May 1st in NYC
the first part of the day was all work and no play
but the late afternoon was just grand.
One stop: Kips Bay Show House 2008. Here are just a few pictures.
1960's inspired decor or as the designer says "for the swinging 60's chic"
Image, Washington Post, May 1, 2008
Ellen Ward Scarborough and Pariscope Design
Two other blogs featured a photo of this room and commentary, Decorno and Habitually Chic, and clearly did not like the room at all, nor did the readers of their blogs, except me! I have to say that I liked it. It put a smile on my face immediately. The room was fun, fresh and alive. The pineapple, constructed with thick, vibrant, wide-wale corduroy, is a sign of hospitality or welcome - so the haven was welcoming its owner home perhaps or welcoming the visitors to the show house?
Extenzo - very cool
designer's initials disguised
on pillow monogram
Image New York Times, April 24, 2008
Philip Gorrivan Design
Stretch vinyl ceiling called Extenzo from France - the effect was fantastic,-
clever and unusual
Image New York Times April 24, 2008
Jennifer Carpenter, Truck Product Architecture
The New York Times quoted a photographer who had just finished going through all the apartments and said that this last room with paper airplanes suspended from the ceiling in a loop pattern and heading out the window, "felt like oxygen". Somehow I missed this - how I don't know, but what a shame. I imagine floating away from this room in a total state of happiness.
A wonderful walk up Park Avenue over to Madison to visit the Charlotte Moss Town House - delicious as Diana Vreeland would say - so much to see, floor after floor and then back east, to the Kips Bay Decorator Show House.
It has been years since I trekked to the KBSH, but this year because of the unusual venue, Manhattan House, I thought it would be fun. The difference this year is that the event is staged in apartments, 6 in fact, rather than a town house. So there is a "bit" of reality for the viewer.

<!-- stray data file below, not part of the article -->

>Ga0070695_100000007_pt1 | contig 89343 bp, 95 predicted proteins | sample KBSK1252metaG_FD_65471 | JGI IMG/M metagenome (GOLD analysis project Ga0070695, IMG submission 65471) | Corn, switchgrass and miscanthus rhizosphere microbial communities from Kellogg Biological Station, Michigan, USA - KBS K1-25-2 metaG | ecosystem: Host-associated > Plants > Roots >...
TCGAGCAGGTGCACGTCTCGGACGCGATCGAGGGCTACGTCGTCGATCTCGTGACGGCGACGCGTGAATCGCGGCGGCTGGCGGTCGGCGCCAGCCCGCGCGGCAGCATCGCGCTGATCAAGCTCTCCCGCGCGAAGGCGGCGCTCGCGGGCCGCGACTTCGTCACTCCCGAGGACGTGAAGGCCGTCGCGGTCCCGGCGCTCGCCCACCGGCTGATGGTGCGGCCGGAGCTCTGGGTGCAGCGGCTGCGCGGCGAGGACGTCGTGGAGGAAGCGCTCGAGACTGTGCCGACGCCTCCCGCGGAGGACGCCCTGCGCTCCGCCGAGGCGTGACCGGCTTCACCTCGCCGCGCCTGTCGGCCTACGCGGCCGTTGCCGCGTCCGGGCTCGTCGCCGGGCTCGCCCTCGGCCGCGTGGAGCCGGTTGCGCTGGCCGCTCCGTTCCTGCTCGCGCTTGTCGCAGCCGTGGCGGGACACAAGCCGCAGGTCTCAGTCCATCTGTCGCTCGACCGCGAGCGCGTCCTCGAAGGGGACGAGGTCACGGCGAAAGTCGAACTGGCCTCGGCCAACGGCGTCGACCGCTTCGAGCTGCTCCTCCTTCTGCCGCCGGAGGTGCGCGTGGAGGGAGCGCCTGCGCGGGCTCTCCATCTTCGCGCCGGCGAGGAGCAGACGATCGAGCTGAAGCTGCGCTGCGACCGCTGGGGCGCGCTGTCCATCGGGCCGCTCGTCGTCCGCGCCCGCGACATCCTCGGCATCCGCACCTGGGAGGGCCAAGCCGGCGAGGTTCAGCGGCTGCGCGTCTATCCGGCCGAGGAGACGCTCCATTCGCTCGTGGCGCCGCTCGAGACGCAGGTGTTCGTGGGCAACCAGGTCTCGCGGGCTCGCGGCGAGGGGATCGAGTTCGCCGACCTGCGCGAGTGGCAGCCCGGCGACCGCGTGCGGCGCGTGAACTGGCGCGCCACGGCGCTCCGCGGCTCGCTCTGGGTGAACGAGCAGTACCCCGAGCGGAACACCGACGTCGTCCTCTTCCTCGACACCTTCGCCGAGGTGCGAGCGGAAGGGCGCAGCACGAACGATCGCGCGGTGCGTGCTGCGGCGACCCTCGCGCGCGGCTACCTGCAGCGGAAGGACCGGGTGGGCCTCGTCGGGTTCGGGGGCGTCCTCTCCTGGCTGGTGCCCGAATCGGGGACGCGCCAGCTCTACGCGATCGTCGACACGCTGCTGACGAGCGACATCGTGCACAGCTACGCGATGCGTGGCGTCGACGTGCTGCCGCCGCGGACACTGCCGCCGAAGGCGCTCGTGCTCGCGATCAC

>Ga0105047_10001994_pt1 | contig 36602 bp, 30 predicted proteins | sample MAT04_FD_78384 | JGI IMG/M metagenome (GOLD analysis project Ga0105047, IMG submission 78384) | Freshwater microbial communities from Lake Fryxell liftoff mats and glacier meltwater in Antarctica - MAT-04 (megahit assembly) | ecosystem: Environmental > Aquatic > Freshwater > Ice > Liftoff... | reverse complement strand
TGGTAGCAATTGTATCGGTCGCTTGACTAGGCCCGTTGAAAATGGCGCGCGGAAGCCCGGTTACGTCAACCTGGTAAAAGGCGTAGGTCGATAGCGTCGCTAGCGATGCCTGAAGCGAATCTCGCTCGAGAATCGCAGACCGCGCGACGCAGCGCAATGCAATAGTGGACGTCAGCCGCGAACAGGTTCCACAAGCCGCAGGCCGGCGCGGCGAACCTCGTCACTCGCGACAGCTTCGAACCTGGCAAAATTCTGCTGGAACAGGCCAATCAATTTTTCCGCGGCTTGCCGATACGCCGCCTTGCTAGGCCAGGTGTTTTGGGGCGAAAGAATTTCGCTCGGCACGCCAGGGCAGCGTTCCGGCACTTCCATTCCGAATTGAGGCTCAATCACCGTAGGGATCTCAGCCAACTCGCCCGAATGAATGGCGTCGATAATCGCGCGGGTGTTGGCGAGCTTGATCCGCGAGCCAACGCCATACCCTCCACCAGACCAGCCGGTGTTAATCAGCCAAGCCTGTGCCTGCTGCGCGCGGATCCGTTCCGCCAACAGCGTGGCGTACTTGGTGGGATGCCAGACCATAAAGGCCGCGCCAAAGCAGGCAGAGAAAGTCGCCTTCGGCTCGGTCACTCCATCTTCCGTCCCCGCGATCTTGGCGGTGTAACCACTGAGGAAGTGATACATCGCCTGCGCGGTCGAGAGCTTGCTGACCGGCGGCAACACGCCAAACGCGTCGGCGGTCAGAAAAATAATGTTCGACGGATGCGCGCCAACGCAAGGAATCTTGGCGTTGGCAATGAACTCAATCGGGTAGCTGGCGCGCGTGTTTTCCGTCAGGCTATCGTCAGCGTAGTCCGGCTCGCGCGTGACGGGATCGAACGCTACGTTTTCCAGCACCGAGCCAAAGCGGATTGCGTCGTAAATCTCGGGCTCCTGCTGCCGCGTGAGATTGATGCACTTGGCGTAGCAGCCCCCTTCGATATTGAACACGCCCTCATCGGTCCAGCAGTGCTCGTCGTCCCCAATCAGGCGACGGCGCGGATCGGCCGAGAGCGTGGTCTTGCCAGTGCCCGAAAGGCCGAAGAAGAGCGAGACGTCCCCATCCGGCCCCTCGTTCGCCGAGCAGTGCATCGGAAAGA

I lived in NYC for 12 years, in many apartments from the East 60's to 90's over to the West 90's and finally down to Charles Street in the West Village. I had a taste of so many neighborhoods - hard to say which I liked best - I know which I liked least! So viewing this show house in an apartment building gave the what could have been the usual over-the-top show house a different dimension for me. This particular building - a full city block surrounded by mature plantings - is quite a haven when you view the city through its windows. It was a building that I walked by so often but had never been inside. Famous for its modern architecture and because it was the first of the many white brick boxes, but this one was unique - it was the first modern luxury building built after WWII just after the Third Avenue el came down and it was designed by Gordon Bunshaft. It rented in 1952 for $75 to $250, imagine! Today the building is being converted from a rental to a condominium - studios start at just under $1 million; a 6,000 square-foot penthouse is $20 million - wow is all I can say. I also enjoyed seeing and listening to the tenants of the building while in the elevator, lots of wonderful old New Yorkers who have probably lived in that building for decades. So a slice of reality and fantasy all in one.